The east side has rectangular flowerbeds housing vertical trellises for climbing plants, while the west side is organised with an English-style parterre. Monet wanted his garden to be balanced like a palette. He cut regular rectangles in the Clos Normand, each of which has a colour. The result is never tiring because this palette transforms. It certainly evolves during the course of the year, according to the calendar of blooms, but also according to the light of day. Walking along the paths, everyone can indulge in a visual experience that is different on each visit: the colours mix, the perspective of the masses blurs the geometry of the path and, depending on the height of the plants, unexpected harmonies of colour are composed and erased. Certainly this description does not suggest a garden associated with the Impressionist movement, but rather a formal garden, which has learned the lesson of its illustrious predecessors.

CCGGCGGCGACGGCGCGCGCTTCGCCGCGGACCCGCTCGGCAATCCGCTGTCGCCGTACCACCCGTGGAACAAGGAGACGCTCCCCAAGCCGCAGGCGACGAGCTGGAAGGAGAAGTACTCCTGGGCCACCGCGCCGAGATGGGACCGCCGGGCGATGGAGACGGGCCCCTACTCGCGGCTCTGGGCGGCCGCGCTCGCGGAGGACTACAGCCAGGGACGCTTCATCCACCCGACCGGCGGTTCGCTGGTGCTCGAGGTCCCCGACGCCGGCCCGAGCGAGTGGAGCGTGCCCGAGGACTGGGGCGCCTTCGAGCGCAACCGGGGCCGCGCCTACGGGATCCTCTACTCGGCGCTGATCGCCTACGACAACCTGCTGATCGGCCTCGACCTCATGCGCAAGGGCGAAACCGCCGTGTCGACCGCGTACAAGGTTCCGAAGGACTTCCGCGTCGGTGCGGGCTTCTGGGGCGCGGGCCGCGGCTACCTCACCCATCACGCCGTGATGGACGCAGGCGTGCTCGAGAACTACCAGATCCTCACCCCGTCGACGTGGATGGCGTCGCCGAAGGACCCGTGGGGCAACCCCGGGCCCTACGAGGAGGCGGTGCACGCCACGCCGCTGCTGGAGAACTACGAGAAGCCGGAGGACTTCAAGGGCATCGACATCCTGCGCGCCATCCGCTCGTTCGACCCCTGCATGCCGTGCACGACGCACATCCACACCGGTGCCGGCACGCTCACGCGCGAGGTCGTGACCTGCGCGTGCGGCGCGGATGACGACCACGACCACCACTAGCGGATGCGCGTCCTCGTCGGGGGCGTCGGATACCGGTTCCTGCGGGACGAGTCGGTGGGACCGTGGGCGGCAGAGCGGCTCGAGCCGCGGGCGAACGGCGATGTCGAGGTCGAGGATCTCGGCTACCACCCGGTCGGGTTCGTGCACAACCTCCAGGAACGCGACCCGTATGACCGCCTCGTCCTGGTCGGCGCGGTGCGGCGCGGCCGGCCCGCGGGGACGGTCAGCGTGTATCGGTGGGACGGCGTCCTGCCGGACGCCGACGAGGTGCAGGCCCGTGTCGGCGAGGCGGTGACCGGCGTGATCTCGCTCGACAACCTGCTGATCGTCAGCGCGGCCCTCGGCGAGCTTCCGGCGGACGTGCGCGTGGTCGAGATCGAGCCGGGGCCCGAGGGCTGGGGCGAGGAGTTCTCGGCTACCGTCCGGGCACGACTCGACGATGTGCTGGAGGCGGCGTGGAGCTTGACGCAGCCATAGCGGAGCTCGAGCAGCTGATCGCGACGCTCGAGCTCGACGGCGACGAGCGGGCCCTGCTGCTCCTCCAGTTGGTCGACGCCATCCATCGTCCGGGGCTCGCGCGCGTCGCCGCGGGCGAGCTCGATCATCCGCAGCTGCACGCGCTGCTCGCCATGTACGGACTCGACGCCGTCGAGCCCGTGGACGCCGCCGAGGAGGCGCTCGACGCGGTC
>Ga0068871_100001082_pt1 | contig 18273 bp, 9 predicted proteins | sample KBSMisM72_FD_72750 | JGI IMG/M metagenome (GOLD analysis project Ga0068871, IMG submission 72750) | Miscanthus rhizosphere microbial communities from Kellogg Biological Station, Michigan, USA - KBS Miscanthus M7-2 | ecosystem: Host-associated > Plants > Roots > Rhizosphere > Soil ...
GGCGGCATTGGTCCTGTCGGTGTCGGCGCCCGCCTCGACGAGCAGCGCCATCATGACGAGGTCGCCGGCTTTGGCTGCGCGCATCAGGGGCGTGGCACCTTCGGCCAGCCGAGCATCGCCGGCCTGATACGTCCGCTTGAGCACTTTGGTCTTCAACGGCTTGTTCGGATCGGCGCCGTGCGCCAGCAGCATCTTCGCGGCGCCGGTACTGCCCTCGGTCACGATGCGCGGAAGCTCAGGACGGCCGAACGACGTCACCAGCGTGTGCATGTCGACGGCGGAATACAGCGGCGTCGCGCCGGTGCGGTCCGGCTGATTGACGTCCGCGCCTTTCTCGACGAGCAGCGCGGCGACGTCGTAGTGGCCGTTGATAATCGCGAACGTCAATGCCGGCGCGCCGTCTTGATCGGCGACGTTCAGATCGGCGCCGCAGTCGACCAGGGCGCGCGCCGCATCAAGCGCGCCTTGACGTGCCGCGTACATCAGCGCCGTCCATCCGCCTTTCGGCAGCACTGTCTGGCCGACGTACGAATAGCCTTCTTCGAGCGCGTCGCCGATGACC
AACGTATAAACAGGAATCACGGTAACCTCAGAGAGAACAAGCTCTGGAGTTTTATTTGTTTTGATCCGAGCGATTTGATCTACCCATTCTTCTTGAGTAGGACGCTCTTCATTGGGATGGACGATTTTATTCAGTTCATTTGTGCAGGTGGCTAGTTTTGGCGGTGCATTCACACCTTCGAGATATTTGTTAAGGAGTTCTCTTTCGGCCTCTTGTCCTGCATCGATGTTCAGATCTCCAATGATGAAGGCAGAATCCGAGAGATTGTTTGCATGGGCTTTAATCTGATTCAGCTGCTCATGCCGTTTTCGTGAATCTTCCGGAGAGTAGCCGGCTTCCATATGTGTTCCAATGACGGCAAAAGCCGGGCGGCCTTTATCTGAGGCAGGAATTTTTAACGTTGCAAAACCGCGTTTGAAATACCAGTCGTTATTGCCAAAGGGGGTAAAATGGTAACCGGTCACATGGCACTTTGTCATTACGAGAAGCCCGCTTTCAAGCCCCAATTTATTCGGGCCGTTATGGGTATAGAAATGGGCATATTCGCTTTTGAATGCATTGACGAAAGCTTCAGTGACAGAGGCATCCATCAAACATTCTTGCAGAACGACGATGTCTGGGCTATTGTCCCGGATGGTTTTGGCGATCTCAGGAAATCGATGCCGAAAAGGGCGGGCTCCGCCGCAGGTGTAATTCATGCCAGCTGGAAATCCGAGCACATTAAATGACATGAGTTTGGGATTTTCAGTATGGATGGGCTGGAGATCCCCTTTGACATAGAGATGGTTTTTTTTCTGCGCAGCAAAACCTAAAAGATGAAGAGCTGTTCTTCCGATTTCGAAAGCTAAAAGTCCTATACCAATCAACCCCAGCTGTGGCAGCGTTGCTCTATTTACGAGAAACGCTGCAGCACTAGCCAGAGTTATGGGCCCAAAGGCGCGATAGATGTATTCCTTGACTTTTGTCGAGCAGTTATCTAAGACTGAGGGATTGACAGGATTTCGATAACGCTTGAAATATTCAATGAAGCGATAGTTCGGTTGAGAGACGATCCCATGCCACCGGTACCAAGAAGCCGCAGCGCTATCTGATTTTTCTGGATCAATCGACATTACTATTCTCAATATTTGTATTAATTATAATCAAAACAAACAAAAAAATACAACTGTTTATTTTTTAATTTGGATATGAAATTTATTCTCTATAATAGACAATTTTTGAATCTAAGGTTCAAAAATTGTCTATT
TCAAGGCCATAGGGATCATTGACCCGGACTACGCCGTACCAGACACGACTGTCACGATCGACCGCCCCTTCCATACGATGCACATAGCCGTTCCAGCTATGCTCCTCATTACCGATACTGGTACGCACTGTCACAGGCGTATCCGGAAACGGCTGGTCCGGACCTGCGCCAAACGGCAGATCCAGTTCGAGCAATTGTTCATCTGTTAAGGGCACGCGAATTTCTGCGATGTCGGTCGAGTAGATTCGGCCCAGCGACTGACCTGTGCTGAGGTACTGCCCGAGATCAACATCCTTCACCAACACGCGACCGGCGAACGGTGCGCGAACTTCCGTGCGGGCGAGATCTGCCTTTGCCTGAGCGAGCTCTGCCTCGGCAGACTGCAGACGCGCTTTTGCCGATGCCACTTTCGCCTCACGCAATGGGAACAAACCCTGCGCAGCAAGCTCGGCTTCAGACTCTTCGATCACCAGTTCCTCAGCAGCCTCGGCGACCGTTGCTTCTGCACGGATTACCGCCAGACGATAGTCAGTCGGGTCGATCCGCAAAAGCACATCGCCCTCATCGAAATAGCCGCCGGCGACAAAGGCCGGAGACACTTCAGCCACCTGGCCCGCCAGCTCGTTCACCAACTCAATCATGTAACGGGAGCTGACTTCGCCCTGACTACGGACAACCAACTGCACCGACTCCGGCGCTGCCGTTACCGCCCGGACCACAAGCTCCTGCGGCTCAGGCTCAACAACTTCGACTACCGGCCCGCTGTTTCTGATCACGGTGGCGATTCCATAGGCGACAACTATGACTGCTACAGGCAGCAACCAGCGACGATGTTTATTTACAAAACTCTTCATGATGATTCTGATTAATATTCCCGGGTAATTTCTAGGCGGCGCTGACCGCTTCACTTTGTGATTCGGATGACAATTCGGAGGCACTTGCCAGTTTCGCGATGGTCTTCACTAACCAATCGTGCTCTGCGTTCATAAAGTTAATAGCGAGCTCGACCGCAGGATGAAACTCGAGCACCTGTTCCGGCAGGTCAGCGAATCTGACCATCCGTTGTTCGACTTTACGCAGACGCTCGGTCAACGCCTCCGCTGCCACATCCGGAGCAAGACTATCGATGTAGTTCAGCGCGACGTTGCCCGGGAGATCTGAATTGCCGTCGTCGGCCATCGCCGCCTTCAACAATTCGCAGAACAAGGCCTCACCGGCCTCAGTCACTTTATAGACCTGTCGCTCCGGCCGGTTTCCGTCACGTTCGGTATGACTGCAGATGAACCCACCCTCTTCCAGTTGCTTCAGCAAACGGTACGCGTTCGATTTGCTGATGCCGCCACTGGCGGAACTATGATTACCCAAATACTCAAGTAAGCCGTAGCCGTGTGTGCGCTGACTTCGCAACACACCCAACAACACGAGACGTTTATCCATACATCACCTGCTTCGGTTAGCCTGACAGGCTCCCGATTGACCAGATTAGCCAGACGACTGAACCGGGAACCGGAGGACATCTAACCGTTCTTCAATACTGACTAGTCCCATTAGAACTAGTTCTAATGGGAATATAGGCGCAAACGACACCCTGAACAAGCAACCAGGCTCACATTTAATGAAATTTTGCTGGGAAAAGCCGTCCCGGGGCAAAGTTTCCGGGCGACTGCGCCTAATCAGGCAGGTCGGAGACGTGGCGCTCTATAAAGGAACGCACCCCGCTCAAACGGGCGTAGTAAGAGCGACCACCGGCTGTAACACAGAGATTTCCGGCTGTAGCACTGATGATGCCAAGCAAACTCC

Where, then, is this display of Impressionism, this cult of light and nature that excites and provokes strong feelings in the artist’s soul? The answer lies in the only part that is not land or trees, but water: the famous water lily pond, as much loved by the artist as it is painted and studied in its pure simplicity.

View of the Japanese bridge over the water lily pond

It is a rectangular basin, where white and pink water lilies, irises and other aquatic essences grow, with the banks surrounded by poplars and weeping willows, where paths lead to a small bridge (also portrayed many times), reminiscent of the Japanese tradition that Monet often studied and which profoundly influenced his work.